MEMORIES OF THE GREAT DEPRESSION VIII October 18, 2009
I've never drawn an unemployment check in my life, and in two more months I'll be 85. Once, I think it was in 1954, after being injured and disabled for several weeks while working a sales territory that ran up the Redwood Highway in Northern California, I lost my job, and so went to the State Unemployment Office because I needed money to buy food.
About twenty of us as new applicants were ushered into a room and told to sit at desks, and then we were talked down to by a pedantic jerk as if we were kindergarten children. Exasperated, I finally stood up, tore up my application, dropped it on the floor and left the room. It was a struggle for awhile, but we made it through those tough times. I used the lessons I had learned in childhood, when my father had led our family through the Great Depression, which were instilled. . .a work ethic that never leaves you. That was the only time I ever applied for Unemployment. My brother never took an unemployment check either, and my sister was a Dental Hygienist, who stood on her feet, while working for various dentists, for more than fifty years. I might mention that she had a bad heart, eventually leading to heart surgery in which they replaced the valve using a pig's heart valve, and she still continued working. She was known for her sunny disposition and steady work habits.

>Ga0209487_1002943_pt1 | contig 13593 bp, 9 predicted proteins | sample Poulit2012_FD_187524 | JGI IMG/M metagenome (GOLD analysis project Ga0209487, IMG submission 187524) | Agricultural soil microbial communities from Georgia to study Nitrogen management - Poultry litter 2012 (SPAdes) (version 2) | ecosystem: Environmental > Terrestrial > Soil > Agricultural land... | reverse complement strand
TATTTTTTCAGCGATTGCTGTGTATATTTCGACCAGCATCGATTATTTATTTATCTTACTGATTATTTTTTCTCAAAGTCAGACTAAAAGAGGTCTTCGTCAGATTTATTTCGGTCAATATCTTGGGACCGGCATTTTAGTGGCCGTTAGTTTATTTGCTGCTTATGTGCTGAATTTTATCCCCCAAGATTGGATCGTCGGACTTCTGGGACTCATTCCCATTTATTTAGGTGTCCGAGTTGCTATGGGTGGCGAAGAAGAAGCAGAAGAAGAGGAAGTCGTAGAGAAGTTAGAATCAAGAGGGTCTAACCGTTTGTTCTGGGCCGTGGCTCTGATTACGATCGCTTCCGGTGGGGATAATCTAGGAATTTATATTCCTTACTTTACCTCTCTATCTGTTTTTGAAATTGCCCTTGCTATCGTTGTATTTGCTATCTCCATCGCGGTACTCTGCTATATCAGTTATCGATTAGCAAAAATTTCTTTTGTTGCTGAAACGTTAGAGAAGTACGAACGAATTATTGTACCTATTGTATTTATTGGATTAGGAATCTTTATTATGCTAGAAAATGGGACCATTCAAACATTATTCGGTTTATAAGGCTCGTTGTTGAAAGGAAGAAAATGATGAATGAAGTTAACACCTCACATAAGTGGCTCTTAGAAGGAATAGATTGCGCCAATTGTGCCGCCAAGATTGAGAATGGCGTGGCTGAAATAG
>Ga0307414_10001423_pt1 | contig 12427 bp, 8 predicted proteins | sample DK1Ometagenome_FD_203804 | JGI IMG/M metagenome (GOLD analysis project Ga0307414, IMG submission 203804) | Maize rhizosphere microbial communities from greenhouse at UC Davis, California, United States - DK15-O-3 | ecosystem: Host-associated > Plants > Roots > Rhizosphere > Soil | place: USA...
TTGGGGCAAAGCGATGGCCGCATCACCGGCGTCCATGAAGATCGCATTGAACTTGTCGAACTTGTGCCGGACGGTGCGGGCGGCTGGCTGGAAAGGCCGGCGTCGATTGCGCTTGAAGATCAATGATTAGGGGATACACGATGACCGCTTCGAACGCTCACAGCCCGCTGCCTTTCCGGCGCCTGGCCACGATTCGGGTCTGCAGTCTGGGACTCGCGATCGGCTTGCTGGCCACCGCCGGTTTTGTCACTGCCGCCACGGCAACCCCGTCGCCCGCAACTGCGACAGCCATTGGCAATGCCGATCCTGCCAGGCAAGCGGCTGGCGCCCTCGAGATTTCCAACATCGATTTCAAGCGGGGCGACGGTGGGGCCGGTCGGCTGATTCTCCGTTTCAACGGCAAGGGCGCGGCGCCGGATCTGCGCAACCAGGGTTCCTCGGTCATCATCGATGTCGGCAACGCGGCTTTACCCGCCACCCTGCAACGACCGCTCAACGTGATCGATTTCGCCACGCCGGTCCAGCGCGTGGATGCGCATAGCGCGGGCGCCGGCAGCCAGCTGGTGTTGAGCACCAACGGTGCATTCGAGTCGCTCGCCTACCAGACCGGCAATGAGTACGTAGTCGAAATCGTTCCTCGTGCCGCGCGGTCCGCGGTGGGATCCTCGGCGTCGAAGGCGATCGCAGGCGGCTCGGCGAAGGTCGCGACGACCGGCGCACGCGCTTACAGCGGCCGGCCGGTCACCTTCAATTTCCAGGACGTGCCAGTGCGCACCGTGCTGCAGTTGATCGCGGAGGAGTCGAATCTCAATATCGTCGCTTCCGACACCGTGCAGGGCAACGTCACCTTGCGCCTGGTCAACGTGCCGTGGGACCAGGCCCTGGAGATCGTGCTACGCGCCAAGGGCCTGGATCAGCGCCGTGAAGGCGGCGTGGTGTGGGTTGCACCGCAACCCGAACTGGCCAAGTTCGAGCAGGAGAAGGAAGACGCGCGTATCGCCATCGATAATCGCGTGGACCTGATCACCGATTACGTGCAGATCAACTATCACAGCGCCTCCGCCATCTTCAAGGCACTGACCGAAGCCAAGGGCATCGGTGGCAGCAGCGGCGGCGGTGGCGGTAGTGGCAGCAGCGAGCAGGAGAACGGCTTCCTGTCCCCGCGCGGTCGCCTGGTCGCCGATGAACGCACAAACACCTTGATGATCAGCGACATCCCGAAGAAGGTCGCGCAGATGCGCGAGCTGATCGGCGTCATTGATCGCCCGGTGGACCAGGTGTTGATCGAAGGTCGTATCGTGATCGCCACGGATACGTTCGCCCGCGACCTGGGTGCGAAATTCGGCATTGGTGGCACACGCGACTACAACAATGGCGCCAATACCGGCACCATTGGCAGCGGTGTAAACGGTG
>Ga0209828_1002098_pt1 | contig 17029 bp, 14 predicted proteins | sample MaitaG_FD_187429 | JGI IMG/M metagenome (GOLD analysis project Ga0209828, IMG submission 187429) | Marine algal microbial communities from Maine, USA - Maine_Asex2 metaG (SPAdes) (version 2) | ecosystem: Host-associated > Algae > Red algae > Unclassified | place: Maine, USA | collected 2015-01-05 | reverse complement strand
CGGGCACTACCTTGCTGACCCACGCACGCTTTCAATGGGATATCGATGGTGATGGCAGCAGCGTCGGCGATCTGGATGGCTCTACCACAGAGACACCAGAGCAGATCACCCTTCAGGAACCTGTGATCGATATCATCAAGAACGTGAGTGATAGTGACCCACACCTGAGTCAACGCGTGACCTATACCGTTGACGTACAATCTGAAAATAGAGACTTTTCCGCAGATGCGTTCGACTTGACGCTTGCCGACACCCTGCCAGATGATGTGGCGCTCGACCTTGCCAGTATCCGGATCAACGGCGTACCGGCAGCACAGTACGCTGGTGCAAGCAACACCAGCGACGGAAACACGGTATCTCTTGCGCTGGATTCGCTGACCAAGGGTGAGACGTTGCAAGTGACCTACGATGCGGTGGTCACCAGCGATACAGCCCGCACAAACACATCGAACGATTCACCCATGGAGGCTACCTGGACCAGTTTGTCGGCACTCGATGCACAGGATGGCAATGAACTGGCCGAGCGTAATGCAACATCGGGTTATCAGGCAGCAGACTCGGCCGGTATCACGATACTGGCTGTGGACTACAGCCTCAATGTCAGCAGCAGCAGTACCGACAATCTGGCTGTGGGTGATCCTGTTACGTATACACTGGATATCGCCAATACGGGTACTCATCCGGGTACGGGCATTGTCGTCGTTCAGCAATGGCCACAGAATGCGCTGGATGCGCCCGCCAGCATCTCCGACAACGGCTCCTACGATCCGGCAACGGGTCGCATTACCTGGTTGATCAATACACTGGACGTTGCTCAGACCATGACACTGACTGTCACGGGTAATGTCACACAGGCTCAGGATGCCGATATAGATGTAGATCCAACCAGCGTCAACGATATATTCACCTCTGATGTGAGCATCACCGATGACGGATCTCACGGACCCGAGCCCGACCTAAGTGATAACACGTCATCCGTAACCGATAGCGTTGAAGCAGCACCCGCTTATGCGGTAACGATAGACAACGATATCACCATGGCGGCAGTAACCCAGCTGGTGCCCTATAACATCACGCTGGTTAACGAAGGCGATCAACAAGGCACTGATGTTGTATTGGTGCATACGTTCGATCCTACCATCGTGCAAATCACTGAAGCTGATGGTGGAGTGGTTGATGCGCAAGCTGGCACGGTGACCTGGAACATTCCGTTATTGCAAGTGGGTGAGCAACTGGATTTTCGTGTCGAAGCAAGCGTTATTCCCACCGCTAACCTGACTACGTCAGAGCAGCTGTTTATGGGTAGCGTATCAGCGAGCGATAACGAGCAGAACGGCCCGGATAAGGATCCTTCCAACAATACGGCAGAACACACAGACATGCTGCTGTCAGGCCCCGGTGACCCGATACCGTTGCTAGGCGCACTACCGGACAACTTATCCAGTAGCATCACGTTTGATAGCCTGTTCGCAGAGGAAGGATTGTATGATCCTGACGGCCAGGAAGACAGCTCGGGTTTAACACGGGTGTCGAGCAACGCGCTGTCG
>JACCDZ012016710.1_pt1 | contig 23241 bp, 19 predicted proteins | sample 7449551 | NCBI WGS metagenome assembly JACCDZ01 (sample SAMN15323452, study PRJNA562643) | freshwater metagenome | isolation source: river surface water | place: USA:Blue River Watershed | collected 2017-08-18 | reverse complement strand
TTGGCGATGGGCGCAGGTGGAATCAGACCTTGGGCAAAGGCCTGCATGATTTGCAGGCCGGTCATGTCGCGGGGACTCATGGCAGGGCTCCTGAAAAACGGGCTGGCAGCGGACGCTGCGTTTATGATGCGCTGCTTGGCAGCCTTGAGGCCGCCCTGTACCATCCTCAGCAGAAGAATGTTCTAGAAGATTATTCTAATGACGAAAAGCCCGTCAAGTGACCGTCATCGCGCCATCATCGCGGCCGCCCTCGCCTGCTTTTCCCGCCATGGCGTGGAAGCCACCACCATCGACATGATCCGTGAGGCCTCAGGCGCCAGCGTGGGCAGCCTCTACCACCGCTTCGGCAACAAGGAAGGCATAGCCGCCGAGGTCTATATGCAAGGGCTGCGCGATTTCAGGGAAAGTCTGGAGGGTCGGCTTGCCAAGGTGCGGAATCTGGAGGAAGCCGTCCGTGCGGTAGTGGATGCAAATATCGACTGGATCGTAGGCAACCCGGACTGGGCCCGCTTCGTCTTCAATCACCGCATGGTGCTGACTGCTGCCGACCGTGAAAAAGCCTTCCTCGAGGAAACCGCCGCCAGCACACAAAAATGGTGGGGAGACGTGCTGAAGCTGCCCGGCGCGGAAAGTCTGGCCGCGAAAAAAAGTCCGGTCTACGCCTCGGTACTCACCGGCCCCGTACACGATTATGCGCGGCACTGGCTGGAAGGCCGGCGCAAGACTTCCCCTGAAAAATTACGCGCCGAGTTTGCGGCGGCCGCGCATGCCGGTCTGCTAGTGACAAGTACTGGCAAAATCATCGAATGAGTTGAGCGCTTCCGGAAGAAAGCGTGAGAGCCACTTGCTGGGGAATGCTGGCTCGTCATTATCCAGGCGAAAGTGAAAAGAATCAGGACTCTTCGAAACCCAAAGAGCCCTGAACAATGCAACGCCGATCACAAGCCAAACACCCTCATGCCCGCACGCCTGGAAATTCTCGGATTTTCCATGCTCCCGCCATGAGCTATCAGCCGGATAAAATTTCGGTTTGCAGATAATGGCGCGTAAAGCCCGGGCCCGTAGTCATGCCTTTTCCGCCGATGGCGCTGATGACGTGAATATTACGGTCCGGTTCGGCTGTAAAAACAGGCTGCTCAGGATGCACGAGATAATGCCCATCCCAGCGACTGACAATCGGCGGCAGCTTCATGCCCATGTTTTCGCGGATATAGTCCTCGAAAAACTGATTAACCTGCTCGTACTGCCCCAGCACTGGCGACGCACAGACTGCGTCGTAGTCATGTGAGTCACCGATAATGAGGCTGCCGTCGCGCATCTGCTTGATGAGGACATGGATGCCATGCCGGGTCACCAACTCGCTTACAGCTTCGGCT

THE GARMENT INDUSTRY AND MOTHER: There was a period in there where finances got to be extremely thin and mother was doing all that she could to stretch each thin dime to make it count. Milk at the time was eight cents a quart, but money was so tight that if one of us kids spilled over the bottle on the sink or pitcher on the table, it was a major tradegy. Nothing was wasted. Peeling potatoes or carrots, we had to make sure we didn't cut too deeply and waste anything. You used as much of the onion as you could, as well. We were not wasteful in any way, the ham bone was used for soup.